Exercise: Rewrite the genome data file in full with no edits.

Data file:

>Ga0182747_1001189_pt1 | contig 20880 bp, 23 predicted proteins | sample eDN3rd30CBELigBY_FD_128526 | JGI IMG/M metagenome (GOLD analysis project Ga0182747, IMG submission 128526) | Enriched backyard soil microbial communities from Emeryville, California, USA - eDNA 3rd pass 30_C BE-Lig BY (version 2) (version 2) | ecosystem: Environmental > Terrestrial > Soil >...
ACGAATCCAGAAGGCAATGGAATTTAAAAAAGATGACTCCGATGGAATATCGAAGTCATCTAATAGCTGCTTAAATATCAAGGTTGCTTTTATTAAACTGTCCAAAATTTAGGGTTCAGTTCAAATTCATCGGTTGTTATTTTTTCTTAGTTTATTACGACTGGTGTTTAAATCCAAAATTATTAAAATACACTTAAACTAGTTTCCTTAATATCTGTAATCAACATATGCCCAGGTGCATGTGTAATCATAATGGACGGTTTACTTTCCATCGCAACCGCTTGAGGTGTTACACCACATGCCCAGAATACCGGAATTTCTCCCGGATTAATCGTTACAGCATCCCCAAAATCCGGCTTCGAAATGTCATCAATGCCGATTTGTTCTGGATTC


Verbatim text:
>Ga0182747_1001189_pt1 | contig 20880 bp, 23 predicted proteins | sample eDN3rd30CBELigBY_FD_128526 | JGI IMG/M metagenome (GOLD analysis project Ga0182747, IMG submission 128526) | Enriched backyard soil microbial communities from Emeryville, California, USA - eDNA 3rd pass 30_C BE-Lig BY (version 2) (version 2) | ecosystem: Environmental > Terrestrial > Soil >...
ACGAATCCAGAAGGCAATGGAATTTAAAAAAGATGACTCCGATGGAATATCGAAGTCATCTAATAGCTGCTTAAATATCAAGGTTGCTTTTATTAAACTGTCCAAAATTTAGGGTTCAGTTCAAATTCATCGGTTGTTATTTTTTCTTAGTTTATTACGACTGGTGTTTAAATCCAAAATTATTAAAATACACTTAAACTAGTTTCCTTAATATCTGTAATCAACATATGCCCAGGTGCATGTGTAATCATAATGGACGGTTTACTTTCCATCGCAACCGCTTGAGGTGTTACACCACATGCCCAGAATACCGGAATTTCTCCCGGATTAATCGTTACAGCATCCCCAAAATCCGGCTTCGAAATGTCATCAATGCCGATTTGTTCTGGATTC